by David M. Reutter
In an unpublished opinion, the Washington Court of Appeals held on December 18, 2018 that a prisoner was properly denied visitation with his daughters, who were victims of his crimes.
John M. Pino pleaded guilty in 2009 to three counts of first-degree child molestation. His 150-month-to-life sentence included provisions that barred him from contacting his three minor daughters, who also were covered by three Sexual Assault Protection Orders (SAPOs) that prohibited all contact.
In 2016, the SAPOs were amended to allow visitation while Pino was incarcerated.
The daughters, now adults, sought permission to visit their father. Officials with the Washington Department of Corrections (DOC) denied their applications and appeals related to the denials.
Pino filed a personal restraint petition, alleging the denial of visitation with his daughters was a violation of due process, as well as arbitrary and capricious. The appellate court began its review by rejecting the DOC’s contention that 42 U.S.C. § 1983 was an adequate remedy to address Pino’s claims, finding that “a § 1983 action would not address any violation of Pino’s rights under the Washington Constitution.”
Moving to the due process claim, the Court of Appeals held that “Pino does not have a liberty interest in visitation with his daughters.” To find that the denial of visits was arbitrary and capricious, Pino had to prove the DOC’s action was “willful, unreasoning, and disregards the facts or circumstances.” That required showing the “action is wholly unsupportable.”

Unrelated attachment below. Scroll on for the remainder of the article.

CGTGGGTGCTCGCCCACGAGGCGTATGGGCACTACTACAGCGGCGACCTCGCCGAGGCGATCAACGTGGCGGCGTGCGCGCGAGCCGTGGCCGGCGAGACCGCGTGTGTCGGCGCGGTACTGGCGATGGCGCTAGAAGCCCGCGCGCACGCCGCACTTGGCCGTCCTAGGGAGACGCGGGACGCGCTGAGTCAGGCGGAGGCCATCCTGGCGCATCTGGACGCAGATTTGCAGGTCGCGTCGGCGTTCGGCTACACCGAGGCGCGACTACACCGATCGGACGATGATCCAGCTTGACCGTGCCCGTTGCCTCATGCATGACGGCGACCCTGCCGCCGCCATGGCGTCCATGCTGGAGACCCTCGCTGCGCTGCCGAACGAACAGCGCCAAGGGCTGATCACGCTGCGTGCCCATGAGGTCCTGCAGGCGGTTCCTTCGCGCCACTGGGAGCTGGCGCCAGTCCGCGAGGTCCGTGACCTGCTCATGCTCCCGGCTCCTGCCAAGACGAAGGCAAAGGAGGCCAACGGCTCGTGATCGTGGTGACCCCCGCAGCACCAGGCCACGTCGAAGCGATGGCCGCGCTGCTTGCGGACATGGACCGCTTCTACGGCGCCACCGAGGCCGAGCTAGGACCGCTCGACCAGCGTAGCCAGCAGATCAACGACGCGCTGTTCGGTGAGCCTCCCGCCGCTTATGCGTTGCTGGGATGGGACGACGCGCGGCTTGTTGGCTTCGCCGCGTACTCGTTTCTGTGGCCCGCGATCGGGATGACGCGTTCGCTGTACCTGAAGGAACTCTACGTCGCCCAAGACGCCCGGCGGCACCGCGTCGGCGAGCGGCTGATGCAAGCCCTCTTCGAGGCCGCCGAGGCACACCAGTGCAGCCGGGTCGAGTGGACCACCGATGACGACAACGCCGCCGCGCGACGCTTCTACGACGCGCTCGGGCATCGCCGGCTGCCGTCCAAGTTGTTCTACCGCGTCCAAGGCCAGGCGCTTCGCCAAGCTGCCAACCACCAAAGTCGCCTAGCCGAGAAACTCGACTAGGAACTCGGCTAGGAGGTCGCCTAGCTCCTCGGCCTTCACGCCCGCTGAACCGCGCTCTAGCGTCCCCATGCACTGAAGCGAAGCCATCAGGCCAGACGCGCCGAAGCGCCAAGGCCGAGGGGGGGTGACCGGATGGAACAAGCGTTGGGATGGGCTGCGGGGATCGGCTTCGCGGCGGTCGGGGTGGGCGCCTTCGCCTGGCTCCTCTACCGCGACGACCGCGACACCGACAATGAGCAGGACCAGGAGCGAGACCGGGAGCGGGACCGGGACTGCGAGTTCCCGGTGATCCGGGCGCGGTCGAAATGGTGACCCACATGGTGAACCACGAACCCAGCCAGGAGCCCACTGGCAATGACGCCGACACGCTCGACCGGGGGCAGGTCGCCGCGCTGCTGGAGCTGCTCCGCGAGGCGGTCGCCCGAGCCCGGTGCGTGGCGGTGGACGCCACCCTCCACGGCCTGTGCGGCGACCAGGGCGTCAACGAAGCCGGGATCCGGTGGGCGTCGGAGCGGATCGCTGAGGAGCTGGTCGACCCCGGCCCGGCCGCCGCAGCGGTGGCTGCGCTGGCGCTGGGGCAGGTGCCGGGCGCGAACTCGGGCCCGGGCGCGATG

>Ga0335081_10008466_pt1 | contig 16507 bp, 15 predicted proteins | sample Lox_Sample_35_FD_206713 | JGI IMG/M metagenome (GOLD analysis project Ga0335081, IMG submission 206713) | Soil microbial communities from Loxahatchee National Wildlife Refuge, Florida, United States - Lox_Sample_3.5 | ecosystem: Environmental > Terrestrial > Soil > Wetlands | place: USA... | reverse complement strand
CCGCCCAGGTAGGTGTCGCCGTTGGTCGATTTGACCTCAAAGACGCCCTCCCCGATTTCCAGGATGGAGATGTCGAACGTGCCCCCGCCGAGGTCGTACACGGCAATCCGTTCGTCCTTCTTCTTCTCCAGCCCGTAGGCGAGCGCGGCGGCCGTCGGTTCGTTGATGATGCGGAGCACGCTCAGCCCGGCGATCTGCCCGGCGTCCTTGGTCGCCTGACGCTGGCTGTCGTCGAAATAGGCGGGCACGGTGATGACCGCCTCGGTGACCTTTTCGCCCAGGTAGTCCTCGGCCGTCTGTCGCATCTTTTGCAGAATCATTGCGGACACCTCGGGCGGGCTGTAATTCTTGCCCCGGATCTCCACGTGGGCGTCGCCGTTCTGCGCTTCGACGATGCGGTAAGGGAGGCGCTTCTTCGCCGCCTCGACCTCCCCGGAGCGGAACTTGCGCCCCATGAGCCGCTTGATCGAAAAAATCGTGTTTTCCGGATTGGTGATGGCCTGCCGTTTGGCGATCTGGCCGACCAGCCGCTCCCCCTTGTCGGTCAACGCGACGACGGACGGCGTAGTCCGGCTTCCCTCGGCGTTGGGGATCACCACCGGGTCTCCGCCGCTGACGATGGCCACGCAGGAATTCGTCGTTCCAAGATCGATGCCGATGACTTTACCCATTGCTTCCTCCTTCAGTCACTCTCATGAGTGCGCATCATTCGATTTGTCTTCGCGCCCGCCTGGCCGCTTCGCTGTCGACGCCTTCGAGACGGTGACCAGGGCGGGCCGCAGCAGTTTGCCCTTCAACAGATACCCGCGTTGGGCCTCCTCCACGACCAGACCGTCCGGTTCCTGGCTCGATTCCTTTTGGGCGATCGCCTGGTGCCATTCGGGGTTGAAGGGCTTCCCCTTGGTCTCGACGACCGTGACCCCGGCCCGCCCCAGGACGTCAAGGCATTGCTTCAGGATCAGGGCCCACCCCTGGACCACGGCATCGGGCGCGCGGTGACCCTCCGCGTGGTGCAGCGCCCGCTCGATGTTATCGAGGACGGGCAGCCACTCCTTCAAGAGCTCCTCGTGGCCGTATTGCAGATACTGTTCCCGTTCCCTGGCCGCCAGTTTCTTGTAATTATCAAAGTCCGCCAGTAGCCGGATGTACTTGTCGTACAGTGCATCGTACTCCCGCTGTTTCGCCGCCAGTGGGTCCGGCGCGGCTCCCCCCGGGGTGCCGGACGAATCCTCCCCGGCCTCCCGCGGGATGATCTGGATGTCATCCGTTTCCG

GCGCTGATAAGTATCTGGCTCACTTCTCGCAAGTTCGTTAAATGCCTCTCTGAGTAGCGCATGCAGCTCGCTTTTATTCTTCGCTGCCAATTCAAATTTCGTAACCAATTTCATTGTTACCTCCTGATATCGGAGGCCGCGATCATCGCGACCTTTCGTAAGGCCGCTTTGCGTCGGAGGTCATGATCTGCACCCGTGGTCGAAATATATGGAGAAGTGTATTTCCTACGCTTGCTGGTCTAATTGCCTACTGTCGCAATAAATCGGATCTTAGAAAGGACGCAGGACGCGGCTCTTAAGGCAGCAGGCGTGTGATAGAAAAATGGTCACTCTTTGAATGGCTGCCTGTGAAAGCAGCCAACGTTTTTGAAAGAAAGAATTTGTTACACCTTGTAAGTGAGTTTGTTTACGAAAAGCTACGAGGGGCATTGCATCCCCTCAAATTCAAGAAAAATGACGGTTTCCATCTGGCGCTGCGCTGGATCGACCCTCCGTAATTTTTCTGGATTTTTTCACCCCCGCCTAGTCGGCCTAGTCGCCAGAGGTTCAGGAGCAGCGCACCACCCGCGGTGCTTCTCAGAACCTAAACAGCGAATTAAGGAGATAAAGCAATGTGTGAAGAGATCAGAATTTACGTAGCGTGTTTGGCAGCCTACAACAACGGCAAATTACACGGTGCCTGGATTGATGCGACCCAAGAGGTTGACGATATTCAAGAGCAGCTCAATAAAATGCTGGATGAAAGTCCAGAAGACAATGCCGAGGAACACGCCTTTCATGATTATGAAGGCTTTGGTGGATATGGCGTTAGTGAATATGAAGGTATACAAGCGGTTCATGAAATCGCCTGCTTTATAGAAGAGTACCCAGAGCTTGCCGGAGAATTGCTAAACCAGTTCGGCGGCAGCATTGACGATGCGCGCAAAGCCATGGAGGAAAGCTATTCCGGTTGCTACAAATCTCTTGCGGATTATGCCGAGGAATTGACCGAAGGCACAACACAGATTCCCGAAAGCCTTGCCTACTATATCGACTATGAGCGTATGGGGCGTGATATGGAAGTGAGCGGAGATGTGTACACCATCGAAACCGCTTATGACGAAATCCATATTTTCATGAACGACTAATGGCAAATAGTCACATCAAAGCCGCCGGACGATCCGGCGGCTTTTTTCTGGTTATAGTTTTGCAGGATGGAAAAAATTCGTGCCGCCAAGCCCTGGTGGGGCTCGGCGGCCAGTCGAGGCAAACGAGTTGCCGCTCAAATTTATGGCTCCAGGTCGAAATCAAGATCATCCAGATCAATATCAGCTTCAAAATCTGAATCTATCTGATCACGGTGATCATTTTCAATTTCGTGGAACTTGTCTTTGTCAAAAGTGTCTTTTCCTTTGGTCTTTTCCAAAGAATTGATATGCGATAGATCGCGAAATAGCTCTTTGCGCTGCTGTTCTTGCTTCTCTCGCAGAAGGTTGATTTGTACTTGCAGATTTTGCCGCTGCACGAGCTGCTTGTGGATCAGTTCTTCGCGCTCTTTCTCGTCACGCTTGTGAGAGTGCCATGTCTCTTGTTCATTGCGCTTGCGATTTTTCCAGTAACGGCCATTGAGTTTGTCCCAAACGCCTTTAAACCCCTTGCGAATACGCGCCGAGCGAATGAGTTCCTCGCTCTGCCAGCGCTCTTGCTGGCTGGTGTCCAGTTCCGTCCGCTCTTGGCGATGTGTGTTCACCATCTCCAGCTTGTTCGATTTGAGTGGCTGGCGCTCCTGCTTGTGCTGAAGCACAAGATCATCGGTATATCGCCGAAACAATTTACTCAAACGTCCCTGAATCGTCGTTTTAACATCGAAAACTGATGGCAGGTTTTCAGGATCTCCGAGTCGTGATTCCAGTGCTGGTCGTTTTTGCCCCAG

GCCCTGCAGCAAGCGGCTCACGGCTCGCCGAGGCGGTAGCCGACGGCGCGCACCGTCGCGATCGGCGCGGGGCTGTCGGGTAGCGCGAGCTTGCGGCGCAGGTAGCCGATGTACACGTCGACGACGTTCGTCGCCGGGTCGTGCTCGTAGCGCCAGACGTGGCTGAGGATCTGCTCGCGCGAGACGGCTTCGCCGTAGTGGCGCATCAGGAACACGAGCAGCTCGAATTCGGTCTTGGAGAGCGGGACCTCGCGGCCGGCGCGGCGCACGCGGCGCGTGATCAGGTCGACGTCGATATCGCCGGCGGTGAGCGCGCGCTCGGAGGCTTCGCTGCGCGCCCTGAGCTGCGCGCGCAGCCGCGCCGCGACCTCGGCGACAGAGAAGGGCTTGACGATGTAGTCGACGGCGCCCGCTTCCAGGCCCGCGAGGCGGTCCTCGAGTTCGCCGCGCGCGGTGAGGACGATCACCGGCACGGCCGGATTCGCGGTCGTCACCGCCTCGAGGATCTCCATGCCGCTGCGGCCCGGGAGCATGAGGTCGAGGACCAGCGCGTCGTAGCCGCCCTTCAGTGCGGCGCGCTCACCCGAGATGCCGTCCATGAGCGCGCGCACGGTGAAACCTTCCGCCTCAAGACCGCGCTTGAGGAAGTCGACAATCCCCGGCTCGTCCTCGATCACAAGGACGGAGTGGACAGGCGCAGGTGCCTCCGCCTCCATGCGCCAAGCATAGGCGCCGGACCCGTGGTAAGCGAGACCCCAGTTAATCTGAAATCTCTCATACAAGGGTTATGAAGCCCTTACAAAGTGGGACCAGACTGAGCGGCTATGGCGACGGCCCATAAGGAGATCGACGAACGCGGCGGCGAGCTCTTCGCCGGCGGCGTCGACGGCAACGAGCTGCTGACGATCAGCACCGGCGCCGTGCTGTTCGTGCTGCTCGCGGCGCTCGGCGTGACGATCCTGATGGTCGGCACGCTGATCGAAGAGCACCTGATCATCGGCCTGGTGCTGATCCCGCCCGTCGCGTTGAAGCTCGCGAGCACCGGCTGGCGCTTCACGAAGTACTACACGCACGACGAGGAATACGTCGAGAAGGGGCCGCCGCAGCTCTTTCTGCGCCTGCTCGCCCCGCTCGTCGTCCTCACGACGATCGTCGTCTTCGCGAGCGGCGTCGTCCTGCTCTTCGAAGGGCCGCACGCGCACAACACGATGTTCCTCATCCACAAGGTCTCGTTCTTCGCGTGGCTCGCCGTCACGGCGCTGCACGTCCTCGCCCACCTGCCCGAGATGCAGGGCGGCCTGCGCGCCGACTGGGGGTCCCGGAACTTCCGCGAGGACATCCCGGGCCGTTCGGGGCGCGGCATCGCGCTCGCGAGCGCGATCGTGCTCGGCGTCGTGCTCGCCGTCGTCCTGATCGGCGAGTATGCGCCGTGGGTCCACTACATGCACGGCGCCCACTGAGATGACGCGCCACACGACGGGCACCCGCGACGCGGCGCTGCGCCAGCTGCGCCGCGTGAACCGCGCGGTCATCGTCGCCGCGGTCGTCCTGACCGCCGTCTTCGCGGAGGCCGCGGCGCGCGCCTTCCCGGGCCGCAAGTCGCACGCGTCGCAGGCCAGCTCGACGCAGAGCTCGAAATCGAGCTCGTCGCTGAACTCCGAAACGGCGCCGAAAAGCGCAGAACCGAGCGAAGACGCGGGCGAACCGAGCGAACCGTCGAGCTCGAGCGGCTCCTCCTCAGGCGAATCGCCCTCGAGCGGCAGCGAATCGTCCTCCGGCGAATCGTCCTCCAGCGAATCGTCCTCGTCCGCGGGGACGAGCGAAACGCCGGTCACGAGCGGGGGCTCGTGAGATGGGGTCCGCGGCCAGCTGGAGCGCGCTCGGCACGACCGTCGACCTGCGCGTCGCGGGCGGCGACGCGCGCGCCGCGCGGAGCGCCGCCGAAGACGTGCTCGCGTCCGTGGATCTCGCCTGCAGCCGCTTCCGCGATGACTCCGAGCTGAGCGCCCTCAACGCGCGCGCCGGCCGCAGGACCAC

The appellate court noted that Pino’s judgment and sentence restrict him from contact with his daughters, despite the amended SAPOs.
Additionally, “DOC policies still prohibited visitation of an offender’s domestic violence victims regardless of any no contact orders.” While the SAPOs allowed in-person visits, DOC policy required permission from the “Superintendent” and the “appropriate Deputy Director/designee.” No such approval was in the record.
Accordingly, Pino’s personal restraint petition was denied. See: In the Matter of the Personal Restraint Petition of John Milton Pino, Washington State Court of Appeals, Case No. 50876-1-II (Wash. Ct. App. 2018); 2018 Wash. App. LEXIS 2862.
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Related legal case
In the Matter of the Personal Restraint Petition of John Milton Pino
|Cite||Washington State Court of Appeals, Case No. 50876-1-II (Wash. Ct. App. 2018); 2018 Wash. App. LEXIS 2862|
|Level||State Court of Appeals|